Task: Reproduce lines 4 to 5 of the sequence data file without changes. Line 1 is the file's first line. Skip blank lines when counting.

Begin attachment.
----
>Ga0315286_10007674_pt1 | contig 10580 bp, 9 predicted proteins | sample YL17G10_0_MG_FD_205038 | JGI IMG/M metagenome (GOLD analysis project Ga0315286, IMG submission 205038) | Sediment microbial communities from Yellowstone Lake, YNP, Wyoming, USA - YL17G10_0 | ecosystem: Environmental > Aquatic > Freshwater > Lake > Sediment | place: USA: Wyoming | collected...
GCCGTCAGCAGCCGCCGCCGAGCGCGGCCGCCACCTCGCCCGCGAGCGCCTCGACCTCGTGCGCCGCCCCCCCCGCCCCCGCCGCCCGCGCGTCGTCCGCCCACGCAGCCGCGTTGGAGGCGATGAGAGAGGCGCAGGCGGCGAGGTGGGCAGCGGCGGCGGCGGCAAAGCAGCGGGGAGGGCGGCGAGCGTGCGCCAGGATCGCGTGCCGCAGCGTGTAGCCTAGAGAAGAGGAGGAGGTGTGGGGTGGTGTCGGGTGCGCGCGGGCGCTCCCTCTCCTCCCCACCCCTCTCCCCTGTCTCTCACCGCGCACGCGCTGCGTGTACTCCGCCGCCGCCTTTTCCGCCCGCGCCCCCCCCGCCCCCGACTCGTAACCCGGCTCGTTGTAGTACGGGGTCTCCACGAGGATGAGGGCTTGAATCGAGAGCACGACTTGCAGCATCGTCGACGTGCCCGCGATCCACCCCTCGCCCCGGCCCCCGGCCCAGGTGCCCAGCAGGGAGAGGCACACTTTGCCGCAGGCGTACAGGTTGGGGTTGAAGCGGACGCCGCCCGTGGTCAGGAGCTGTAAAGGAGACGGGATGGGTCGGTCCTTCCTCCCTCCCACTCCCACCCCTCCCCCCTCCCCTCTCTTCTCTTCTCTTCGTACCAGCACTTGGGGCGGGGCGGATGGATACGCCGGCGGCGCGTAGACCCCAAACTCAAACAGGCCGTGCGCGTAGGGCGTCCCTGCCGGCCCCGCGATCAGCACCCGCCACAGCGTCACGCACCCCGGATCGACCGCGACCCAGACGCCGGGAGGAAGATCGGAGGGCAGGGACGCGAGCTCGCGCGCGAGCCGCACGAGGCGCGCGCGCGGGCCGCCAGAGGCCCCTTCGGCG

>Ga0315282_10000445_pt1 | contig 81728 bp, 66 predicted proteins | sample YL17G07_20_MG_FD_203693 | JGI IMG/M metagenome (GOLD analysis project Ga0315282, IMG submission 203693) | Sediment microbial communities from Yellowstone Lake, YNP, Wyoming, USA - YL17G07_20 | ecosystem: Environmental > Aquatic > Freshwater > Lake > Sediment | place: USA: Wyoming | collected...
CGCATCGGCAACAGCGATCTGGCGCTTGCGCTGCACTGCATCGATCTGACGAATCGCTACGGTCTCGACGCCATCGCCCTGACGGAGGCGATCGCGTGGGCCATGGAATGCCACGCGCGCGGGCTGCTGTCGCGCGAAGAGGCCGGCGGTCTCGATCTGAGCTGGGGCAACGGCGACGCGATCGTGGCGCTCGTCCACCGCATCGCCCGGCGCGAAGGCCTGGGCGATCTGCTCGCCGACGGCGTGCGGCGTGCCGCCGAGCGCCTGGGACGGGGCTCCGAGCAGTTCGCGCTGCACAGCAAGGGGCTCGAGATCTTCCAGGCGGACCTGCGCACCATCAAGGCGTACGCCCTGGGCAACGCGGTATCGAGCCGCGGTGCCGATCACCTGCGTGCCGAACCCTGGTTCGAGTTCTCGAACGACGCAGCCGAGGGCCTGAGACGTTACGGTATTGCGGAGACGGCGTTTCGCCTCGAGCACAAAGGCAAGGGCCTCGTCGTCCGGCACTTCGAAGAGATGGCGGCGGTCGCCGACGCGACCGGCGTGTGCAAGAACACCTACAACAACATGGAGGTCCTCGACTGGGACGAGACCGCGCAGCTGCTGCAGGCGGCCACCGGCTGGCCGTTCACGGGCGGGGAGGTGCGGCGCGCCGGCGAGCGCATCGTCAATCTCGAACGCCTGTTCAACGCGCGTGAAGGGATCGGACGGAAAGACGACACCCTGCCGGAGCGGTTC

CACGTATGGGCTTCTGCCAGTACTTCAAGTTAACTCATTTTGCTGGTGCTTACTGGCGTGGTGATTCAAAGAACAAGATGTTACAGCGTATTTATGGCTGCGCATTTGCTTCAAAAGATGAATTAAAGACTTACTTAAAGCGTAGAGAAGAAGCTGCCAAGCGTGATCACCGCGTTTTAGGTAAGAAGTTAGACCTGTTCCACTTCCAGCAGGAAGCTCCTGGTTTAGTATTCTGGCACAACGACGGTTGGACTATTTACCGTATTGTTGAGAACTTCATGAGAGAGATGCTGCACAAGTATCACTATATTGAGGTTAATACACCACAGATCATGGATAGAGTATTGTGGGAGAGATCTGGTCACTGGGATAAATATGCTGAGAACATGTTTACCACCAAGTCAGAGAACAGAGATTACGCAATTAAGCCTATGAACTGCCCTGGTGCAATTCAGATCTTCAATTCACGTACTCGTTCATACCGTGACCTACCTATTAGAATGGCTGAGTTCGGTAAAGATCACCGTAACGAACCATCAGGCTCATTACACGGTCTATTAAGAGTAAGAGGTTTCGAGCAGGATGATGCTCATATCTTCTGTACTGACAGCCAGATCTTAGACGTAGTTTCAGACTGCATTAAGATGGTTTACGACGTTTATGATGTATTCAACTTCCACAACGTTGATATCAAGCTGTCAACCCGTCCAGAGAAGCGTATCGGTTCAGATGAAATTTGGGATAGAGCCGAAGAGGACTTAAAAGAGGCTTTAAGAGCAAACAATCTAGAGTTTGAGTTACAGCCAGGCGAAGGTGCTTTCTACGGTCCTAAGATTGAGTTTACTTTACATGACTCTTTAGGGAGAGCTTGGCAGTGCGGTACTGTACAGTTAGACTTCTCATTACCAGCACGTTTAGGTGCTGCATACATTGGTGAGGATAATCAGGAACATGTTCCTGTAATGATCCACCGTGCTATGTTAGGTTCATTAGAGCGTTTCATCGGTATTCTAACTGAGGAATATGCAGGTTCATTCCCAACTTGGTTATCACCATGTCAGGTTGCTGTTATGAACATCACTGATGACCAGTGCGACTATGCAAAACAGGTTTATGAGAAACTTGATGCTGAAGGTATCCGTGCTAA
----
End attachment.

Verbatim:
CGCATCGGCAACAGCGATCTGGCGCTTGCGCTGCACTGCATCGATCTGACGAATCGCTACGGTCTCGACGCCATCGCCCTGACGGAGGCGATCGCGTGGGCCATGGAATGCCACGCGCGCGGGCTGCTGTCGCGCGAAGAGGCCGGCGGTCTCGATCTGAGCTGGGGCAACGGCGACGCGATCGTGGCGCTCGTCCACCGCATCGCCCGGCGCGAAGGCCTGGGCGATCTGCTCGCCGACGGCGTGCGGCGTGCCGCCGAGCGCCTGGGACGGGGCTCCGAGCAGTTCGCGCTGCACAGCAAGGGGCTCGAGATCTTCCAGGCGGACCTGCGCACCATCAAGGCGTACGCCCTGGGCAACGCGGTATCGAGCCGCGGTGCCGATCACCTGCGTGCCGAACCCTGGTTCGAGTTCTCGAACGACGCAGCCGAGGGCCTGAGACGTTACGGTATTGCGGAGACGGCGTTTCGCCTCGAGCACAAAGGCAAGGGCCTCGTCGTCCGGCACTTCGAAGAGATGGCGGCGGTCGCCGACGCGACCGGCGTGTGCAAGAACACCTACAACAACATGGAGGTCCTCGACTGGGACGAGACCGCGCAGCTGCTGCAGGCGGCCACCGGCTGGCCGTTCACGGGCGGGGAGGTGCGGCGCGCCGGCGAGCGCATCGTCAATCTCGAACGCCTGTTCAACGCGCGTGAAGGGATCGGACGGAAAGACGACACCCTGCCGGAGCGGTTC

CACGTATGGGCTTCTGCCAGTACTTCAAGTTAACTCATTTTGCTGGTGCTTACTGGCGTGGTGATTCAAAGAACAAGATGTTACAGCGTATTTATGGCTGCGCATTTGCTTCAAAAGATGAATTAAAGACTTACTTAAAGCGTAGAGAAGAAGCTGCCAAGCGTGATCACCGCGTTTTAGGTAAGAAGTTAGACCTGTTCCACTTCCAGCAGGAAGCTCCTGGTTTAGTATTCTGGCACAACGACGGTTGGACTATTTACCGTATTGTTGAGAACTTCATGAGAGAGATGCTGCACAAGTATCACTATATTGAGGTTAATACACCACAGATCATGGATAGAGTATTGTGGGAGAGATCTGGTCACTGGGATAAATATGCTGAGAACATGTTTACCACCAAGTCAGAGAACAGAGATTACGCAATTAAGCCTATGAACTGCCCTGGTGCAATTCAGATCTTCAATTCACGTACTCGTTCATACCGTGACCTACCTATTAGAATGGCTGAGTTCGGTAAAGATCACCGTAACGAACCATCAGGCTCATTACACGGTCTATTAAGAGTAAGAGGTTTCGAGCAGGATGATGCTCATATCTTCTGTACTGACAGCCAGATCTTAGACGTAGTTTCAGACTGCATTAAGATGGTTTACGACGTTTATGATGTATTCAACTTCCACAACGTTGATATCAAGCTGTCAACCCGTCCAGAGAAGCGTATCGGTTCAGATGAAATTTGGGATAGAGCCGAAGAGGACTTAAAAGAGGCTTTAAGAGCAAACAATCTAGAGTTTGAGTTACAGCCAGGCGAAGGTGCTTTCTACGGTCCTAAGATTGAGTTTACTTTACATGACTCTTTAGGGAGAGCTTGGCAGTGCGGTACTGTACAGTTAGACTTCTCATTACCAGCACGTTTAGGTGCTGCATACATTGGTGAGGATAATCAGGAACATGTTCCTGTAATGATCCACCGTGCTATGTTAGGTTCATTAGAGCGTTTCATCGGTATTCTAACTGAGGAATATGCAGGTTCATTCCCAACTTGGTTATCACCATGTCAGGTTGCTGTTATGAACATCACTGATGACCAGTGCGACTATGCAAAACAGGTTTATGAGAAACTTGATGCTGAAGGTATCCGTGCTAA